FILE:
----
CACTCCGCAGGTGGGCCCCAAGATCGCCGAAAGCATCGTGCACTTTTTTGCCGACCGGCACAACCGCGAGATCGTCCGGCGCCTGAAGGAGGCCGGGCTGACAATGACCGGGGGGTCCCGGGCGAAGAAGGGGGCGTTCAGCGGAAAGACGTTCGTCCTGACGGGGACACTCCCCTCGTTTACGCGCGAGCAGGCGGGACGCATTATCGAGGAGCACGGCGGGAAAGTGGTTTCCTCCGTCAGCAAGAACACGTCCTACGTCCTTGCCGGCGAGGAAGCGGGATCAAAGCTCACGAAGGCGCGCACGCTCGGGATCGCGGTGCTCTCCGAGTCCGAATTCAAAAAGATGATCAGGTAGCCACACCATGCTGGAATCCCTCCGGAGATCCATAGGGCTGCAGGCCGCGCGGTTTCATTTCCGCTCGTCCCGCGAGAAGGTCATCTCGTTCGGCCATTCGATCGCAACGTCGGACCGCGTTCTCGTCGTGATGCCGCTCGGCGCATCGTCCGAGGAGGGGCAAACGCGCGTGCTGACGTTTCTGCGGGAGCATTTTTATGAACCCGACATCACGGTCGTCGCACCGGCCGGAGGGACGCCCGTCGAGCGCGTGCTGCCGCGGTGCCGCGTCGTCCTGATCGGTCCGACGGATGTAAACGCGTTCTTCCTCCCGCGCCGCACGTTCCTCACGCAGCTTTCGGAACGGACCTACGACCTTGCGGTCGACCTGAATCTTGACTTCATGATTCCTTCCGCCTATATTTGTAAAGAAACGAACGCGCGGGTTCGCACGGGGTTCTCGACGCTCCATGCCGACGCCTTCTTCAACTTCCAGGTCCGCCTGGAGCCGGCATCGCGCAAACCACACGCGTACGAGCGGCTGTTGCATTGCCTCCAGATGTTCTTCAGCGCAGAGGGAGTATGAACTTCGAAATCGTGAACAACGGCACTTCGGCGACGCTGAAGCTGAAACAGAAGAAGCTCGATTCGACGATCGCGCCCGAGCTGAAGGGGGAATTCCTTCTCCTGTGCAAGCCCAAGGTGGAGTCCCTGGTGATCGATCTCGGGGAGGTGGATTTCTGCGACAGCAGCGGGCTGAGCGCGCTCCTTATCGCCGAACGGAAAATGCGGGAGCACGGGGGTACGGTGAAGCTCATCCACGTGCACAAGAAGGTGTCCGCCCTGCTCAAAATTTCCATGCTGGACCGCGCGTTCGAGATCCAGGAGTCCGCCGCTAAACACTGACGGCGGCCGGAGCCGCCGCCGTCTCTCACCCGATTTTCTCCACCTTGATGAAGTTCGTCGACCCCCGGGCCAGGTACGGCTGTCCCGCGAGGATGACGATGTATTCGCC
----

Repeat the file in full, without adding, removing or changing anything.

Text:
CACTCCGCAGGTGGGCCCCAAGATCGCCGAAAGCATCGTGCACTTTTTTGCCGACCGGCACAACCGCGAGATCGTCCGGCGCCTGAAGGAGGCCGGGCTGACAATGACCGGGGGGTCCCGGGCGAAGAAGGGGGCGTTCAGCGGAAAGACGTTCGTCCTGACGGGGACACTCCCCTCGTTTACGCGCGAGCAGGCGGGACGCATTATCGAGGAGCACGGCGGGAAAGTGGTTTCCTCCGTCAGCAAGAACACGTCCTACGTCCTTGCCGGCGAGGAAGCGGGATCAAAGCTCACGAAGGCGCGCACGCTCGGGATCGCGGTGCTCTCCGAGTCCGAATTCAAAAAGATGATCAGGTAGCCACACCATGCTGGAATCCCTCCGGAGATCCATAGGGCTGCAGGCCGCGCGGTTTCATTTCCGCTCGTCCCGCGAGAAGGTCATCTCGTTCGGCCATTCGATCGCAACGTCGGACCGCGTTCTCGTCGTGATGCCGCTCGGCGCATCGTCCGAGGAGGGGCAAACGCGCGTGCTGACGTTTCTGCGGGAGCATTTTTATGAACCCGACATCACGGTCGTCGCACCGGCCGGAGGGACGCCCGTCGAGCGCGTGCTGCCGCGGTGCCGCGTCGTCCTGATCGGTCCGACGGATGTAAACGCGTTCTTCCTCCCGCGCCGCACGTTCCTCACGCAGCTTTCGGAACGGACCTACGACCTTGCGGTCGACCTGAATCTTGACTTCATGATTCCTTCCGCCTATATTTGTAAAGAAACGAACGCGCGGGTTCGCACGGGGTTCTCGACGCTCCATGCCGACGCCTTCTTCAACTTCCAGGTCCGCCTGGAGCCGGCATCGCGCAAACCACACGCGTACGAGCGGCTGTTGCATTGCCTCCAGATGTTCTTCAGCGCAGAGGGAGTATGAACTTCGAAATCGTGAACAACGGCACTTCGGCGACGCTGAAGCTGAAACAGAAGAAGCTCGATTCGACGATCGCGCCCGAGCTGAAGGGGGAATTCCTTCTCCTGTGCAAGCCCAAGGTGGAGTCCCTGGTGATCGATCTCGGGGAGGTGGATTTCTGCGACAGCAGCGGGCTGAGCGCGCTCCTTATCGCCGAACGGAAAATGCGGGAGCACGGGGGTACGGTGAAGCTCATCCACGTGCACAAGAAGGTGTCCGCCCTGCTCAAAATTTCCATGCTGGACCGCGCGTTCGAGATCCAGGAGTCCGCCGCTAAACACTGACGGCGGCCGGAGCCGCCGCCGTCTCTCACCCGATTTTCTCCACCTTGATGAAGTTCGTCGACCCCCGGGCCAGGTACGGCTGTCCCGCGAGGATGACGATGTATTCGCC